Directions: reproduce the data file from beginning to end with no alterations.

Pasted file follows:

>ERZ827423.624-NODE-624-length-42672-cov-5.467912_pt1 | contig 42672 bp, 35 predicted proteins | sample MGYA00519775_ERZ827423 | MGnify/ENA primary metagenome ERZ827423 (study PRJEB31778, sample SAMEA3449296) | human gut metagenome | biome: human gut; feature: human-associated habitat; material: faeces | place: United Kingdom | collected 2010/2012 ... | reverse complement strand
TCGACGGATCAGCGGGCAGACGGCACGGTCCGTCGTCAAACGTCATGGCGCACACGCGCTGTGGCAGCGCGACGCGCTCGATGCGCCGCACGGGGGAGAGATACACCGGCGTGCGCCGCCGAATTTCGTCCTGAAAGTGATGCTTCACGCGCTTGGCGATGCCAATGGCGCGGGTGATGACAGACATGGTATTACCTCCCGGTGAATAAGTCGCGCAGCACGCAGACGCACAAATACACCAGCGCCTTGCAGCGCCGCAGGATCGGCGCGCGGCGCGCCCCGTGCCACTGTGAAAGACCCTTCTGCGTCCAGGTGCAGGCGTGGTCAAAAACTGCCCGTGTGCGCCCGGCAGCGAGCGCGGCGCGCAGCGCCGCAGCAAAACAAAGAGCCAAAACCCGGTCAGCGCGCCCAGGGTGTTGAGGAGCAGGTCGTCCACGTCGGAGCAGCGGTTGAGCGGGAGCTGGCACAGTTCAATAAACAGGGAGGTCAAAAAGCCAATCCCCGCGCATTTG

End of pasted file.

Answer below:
>ERZ827423.624-NODE-624-length-42672-cov-5.467912_pt1 | contig 42672 bp, 35 predicted proteins | sample MGYA00519775_ERZ827423 | MGnify/ENA primary metagenome ERZ827423 (study PRJEB31778, sample SAMEA3449296) | human gut metagenome | biome: human gut; feature: human-associated habitat; material: faeces | place: United Kingdom | collected 2010/2012 ... | reverse complement strand
TCGACGGATCAGCGGGCAGACGGCACGGTCCGTCGTCAAACGTCATGGCGCACACGCGCTGTGGCAGCGCGACGCGCTCGATGCGCCGCACGGGGGAGAGATACACCGGCGTGCGCCGCCGAATTTCGTCCTGAAAGTGATGCTTCACGCGCTTGGCGATGCCAATGGCGCGGGTGATGACAGACATGGTATTACCTCCCGGTGAATAAGTCGCGCAGCACGCAGACGCACAAATACACCAGCGCCTTGCAGCGCCGCAGGATCGGCGCGCGGCGCGCCCCGTGCCACTGTGAAAGACCCTTCTGCGTCCAGGTGCAGGCGTGGTCAAAAACTGCCCGTGTGCGCCCGGCAGCGAGCGCGGCGCGCAGCGCCGCAGCAAAACAAAGAGCCAAAACCCGGTCAGCGCGCCCAGGGTGTTGAGGAGCAGGTCGTCCACGTCGGAGCAGCGGTTGAGCGGGAGCTGGCACAGTTCAATAAACAGGGAGGTCAAAAAGCCAATCCCCGCGCATTTG